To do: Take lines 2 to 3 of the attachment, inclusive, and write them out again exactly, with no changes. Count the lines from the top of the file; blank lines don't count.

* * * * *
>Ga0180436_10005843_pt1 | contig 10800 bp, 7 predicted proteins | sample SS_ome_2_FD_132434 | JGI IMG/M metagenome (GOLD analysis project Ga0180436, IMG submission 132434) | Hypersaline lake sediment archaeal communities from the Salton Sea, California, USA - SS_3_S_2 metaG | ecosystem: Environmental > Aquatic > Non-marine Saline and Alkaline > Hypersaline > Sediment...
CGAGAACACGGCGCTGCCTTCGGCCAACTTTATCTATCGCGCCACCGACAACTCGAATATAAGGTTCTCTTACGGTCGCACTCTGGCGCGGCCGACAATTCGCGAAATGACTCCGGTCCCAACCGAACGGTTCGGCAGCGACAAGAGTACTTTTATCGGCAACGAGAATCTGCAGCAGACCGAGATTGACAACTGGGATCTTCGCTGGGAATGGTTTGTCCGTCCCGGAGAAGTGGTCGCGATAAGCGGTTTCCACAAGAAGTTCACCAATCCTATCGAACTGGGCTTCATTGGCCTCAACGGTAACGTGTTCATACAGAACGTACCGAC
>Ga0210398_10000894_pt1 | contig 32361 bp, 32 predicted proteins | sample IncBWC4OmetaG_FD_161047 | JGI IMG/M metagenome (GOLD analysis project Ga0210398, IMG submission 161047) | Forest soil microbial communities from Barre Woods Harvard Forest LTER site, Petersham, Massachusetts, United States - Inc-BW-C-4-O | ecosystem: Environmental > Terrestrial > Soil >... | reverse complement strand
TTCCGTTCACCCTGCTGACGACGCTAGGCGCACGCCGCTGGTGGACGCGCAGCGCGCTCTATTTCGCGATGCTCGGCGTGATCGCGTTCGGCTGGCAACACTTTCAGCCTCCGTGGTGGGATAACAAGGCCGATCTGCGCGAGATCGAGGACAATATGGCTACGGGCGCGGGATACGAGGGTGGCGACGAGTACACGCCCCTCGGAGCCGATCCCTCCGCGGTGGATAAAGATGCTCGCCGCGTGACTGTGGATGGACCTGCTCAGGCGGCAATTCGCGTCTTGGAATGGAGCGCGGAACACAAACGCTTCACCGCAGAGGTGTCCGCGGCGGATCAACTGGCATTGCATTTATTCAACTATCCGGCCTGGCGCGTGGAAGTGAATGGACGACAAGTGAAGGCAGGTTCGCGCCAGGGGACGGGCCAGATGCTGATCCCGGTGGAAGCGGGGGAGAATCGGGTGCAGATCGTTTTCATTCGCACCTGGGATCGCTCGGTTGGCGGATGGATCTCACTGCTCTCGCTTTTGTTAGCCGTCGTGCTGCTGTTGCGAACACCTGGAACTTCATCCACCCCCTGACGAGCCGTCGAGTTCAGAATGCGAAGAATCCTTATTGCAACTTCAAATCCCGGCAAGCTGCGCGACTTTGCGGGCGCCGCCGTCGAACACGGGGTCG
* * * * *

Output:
CGAGAACACGGCGCTGCCTTCGGCCAACTTTATCTATCGCGCCACCGACAACTCGAATATAAGGTTCTCTTACGGTCGCACTCTGGCGCGGCCGACAATTCGCGAAATGACTCCGGTCCCAACCGAACGGTTCGGCAGCGACAAGAGTACTTTTATCGGCAACGAGAATCTGCAGCAGACCGAGATTGACAACTGGGATCTTCGCTGGGAATGGTTTGTCCGTCCCGGAGAAGTGGTCGCGATAAGCGGTTTCCACAAGAAGTTCACCAATCCTATCGAACTGGGCTTCATTGGCCTCAACGGTAACGTGTTCATACAGAACGTACCGAC
>Ga0210398_10000894_pt1 | contig 32361 bp, 32 predicted proteins | sample IncBWC4OmetaG_FD_161047 | JGI IMG/M metagenome (GOLD analysis project Ga0210398, IMG submission 161047) | Forest soil microbial communities from Barre Woods Harvard Forest LTER site, Petersham, Massachusetts, United States - Inc-BW-C-4-O | ecosystem: Environmental > Terrestrial > Soil >... | reverse complement strand